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Knowledge transfer and uptake in design process of flood defences : case of Kinderdijk-Schoonhevensveer
A fine-grained sender-receiver framework for analyzing knowledge transfer and uptake in policy processes was proposed. This framework was applied to the dike strengthening case of Kinderdijk-Schoonhovenseveer, the Netherlands. It can be used for ex-post evaluation.
Using participatory Multi-Criteria Assessments for assessing disaster risk reduction measures
This paper introduces a participatory Multi-Criteria Assessment (MCA) methodology developed through the Resilience Increasing Strategies for Coasts - Toolkit (RISC-KIT) project and implemented in nine case studies in Europe. The purpose of the MCA was to bridge the disciplinary divide between engineering sciences and social sciences, facilitate the communication and dissemination of local coastal risk assessments and Disaster Risk Reduction (DRR) measures' evaluation to a broad range of actors. The process addressed the importance of integrating scientific knowledge with stakeholders’ knowledge to understand and assess the possible social, political and economic implications of different DRR measures, which could foster or hinder successful implementation. The paper discusses the methodological aspects and implementation of the approach which included visualizing risk reduction of DRR measures using paper-based cards to support interaction and negotiation among participants to select preferred strategic alternatives (SA), and a participatory MCA where stakeholders evaluated the SA against three (self-weighted) criteria: feasibility, acceptability and sustainability.
A framework to include the (inter)dependencies of Disaster Risk Reduction measures in coastal risk assessment
Effective coastal risk management often involves the selection and appraisal of Disaster Risk Reduction (DRR) measures. Such measures, however, are rarely implemented in isolation and their (inter)dependencies need to be considered to assess the overall contribution to risk reduction. This paper presents a framework that utilises a pathway-based approach to consider such (inter)dependencies. The framework identifies measures that have the potential to directly influence risk reduction (primary measures) at the individual/household level and how these relate to the implementation of other measures (non-primary). These two types of measures are linked using intermediate pathway factors, which aggregate to the effective uptake and/or operation of primary measure(s) and subsequently represent the direct influence on risk reduction when included in a risk assessment. The approach is demonstrated utilising two coastal risk examples. The case of Varna Bay, Bulgaria highlights a pathway, which explores how developing a coastal Early Warning System (EWS), can enable assets to be moved and saved prior to an event. The Praia de Faro, Portuguese application provides an example of how local risk awareness meetings can support the uptake of property raising to protect against erosion. Past experience, poor trust in authorities, house type/feasibility, transient population and strong community networks are identified as key influencing variables across both cases. The process of considering the (inter)dependencies between measures has potential to lead to improved decisionmaking and strategy building. The framework developed is flexible in nature and can be applied in many different situations; however, it is one step towards accounting for these (inter)dependencies at the individual/household level. Ex-ante or ex-post survey data, expert judgement and literature have been used to estimate these factors. However, in many cases this good quality data is not available, and is something that national level monitoring strategies, along with the research community, must address.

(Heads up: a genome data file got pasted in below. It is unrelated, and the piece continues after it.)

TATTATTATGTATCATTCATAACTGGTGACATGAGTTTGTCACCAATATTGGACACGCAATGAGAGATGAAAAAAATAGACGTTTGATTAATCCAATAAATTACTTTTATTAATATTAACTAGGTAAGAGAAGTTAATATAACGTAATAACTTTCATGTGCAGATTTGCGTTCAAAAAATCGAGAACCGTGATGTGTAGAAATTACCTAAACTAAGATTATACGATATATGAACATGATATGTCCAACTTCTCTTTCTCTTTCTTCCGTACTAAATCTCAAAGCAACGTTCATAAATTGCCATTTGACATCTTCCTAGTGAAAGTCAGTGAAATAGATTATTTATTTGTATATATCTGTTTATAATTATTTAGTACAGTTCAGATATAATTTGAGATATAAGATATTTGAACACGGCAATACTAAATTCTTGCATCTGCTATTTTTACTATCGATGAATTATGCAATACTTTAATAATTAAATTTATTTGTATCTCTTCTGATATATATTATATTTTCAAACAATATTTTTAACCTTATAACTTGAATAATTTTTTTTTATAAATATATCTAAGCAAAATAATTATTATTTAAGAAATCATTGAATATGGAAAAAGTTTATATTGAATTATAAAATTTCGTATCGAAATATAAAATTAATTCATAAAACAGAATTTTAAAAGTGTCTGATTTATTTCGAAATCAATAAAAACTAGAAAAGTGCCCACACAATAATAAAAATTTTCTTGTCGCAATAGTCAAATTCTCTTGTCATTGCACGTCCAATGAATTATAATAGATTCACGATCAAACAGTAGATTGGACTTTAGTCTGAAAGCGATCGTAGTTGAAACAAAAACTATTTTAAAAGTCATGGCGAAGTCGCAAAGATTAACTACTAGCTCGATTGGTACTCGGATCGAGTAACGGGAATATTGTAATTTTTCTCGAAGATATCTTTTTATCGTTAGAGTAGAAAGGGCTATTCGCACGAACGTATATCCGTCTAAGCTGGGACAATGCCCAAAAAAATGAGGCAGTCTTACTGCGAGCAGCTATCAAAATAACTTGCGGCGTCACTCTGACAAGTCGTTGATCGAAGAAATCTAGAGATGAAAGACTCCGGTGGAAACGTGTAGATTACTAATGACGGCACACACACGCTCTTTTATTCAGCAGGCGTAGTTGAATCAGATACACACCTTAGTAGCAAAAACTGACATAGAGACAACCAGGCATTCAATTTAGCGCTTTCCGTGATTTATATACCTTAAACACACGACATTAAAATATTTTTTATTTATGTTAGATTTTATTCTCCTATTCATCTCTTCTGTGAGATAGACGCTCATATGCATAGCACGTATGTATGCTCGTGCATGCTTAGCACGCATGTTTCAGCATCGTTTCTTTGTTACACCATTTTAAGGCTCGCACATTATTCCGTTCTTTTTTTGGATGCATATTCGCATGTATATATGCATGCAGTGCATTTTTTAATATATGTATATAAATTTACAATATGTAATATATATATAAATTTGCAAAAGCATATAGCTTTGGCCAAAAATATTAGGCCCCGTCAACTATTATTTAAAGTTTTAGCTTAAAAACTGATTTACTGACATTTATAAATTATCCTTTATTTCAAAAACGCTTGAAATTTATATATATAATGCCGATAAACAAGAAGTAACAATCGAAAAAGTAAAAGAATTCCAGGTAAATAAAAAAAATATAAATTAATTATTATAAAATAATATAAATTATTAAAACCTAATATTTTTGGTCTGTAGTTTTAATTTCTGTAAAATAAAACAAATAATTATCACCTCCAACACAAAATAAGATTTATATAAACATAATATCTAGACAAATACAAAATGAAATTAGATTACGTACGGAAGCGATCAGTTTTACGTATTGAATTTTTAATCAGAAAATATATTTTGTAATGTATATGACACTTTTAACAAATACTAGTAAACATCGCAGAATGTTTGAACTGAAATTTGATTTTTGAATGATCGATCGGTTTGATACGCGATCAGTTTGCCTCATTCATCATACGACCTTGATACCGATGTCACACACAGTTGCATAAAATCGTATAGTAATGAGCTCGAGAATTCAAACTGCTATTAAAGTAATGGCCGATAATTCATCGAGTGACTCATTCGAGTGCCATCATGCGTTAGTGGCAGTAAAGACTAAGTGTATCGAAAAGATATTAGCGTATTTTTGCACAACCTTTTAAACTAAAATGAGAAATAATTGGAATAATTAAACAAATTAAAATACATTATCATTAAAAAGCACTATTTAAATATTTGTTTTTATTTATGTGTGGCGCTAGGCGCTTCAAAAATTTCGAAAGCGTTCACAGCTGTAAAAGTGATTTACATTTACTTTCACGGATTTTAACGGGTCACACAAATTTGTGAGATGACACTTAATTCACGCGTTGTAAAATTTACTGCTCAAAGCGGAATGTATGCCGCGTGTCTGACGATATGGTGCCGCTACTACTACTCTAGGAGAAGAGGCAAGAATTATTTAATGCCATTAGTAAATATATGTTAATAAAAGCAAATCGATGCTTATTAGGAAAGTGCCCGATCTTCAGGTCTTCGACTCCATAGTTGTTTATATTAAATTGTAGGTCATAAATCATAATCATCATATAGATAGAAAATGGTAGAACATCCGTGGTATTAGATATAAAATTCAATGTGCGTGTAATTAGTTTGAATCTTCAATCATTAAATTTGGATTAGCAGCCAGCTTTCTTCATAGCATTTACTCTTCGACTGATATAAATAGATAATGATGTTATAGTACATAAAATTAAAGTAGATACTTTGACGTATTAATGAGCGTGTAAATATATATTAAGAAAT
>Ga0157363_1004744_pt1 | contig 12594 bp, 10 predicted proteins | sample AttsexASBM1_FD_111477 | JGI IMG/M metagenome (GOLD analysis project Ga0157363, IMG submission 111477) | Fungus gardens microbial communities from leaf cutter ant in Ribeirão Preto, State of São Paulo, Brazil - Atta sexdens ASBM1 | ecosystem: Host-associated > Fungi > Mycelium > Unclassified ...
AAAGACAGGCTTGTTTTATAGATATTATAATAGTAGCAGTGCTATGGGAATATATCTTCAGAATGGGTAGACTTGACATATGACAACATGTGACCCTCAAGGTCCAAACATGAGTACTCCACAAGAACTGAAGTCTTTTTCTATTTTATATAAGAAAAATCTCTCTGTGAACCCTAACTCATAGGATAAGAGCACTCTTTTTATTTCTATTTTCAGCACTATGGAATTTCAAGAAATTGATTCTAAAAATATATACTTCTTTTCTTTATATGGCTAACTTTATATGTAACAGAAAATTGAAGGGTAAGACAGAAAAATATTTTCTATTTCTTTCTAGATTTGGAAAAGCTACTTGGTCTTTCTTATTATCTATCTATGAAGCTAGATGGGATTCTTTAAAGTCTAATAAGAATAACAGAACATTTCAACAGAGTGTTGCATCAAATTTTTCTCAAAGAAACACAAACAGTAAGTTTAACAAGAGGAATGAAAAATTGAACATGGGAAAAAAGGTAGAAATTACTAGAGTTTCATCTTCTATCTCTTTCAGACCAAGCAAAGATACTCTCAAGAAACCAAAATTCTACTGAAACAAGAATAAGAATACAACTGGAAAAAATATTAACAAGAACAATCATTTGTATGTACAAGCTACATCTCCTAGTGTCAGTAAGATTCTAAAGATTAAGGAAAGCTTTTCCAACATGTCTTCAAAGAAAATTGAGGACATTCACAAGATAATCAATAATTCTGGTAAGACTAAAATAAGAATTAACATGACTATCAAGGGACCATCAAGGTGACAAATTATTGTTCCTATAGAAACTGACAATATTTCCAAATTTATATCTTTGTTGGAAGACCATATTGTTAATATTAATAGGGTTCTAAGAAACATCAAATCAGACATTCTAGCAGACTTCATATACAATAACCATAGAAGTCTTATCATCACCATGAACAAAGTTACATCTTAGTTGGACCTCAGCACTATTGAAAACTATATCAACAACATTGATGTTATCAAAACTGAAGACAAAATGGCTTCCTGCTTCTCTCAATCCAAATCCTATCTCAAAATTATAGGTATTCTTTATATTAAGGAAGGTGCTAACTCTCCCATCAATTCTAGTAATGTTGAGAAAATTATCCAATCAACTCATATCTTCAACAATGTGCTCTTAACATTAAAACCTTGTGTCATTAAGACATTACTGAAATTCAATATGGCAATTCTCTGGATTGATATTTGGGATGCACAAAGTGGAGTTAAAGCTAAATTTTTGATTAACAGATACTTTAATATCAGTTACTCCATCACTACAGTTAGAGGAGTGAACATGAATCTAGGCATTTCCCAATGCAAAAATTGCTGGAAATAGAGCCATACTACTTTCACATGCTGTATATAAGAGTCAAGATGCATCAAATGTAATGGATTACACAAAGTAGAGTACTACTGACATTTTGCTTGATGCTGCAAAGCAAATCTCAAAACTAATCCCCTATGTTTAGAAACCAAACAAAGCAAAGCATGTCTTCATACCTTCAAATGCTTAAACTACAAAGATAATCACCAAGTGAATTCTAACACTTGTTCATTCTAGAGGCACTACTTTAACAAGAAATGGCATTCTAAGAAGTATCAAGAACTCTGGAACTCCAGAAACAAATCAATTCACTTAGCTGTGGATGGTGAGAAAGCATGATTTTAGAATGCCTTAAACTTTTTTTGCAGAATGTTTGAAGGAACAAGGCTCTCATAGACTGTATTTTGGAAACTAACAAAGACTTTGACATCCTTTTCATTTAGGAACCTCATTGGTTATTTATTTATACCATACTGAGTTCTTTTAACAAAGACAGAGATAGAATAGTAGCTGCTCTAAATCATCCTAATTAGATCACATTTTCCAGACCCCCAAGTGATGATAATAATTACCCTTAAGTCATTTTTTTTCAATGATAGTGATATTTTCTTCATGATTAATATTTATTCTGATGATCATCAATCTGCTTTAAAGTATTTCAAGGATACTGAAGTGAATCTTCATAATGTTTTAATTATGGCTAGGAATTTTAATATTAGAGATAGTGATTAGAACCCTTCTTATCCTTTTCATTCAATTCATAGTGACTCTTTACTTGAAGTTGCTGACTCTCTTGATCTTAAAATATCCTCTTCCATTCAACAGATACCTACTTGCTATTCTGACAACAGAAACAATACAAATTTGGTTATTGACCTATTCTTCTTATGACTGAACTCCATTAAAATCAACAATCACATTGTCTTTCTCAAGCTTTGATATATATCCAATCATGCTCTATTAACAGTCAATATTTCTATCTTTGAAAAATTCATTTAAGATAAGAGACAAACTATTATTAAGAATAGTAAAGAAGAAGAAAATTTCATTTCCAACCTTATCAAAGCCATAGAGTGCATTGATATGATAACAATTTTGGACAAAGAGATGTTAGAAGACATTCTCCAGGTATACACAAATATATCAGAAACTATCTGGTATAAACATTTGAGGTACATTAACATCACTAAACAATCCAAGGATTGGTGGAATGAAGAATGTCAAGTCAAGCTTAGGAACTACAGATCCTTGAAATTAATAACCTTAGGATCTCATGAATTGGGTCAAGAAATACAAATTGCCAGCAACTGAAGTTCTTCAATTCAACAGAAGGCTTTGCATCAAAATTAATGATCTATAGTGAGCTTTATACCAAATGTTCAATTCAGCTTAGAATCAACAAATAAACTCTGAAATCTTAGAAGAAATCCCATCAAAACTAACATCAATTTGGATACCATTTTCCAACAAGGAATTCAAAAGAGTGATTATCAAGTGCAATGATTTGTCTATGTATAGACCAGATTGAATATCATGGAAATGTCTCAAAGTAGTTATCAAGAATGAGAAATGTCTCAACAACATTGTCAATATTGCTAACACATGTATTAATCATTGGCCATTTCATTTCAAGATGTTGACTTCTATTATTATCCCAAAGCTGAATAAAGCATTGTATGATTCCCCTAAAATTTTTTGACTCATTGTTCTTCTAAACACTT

Storm-induced risk assessment : evaluation of two tools at the regional and hotspot scale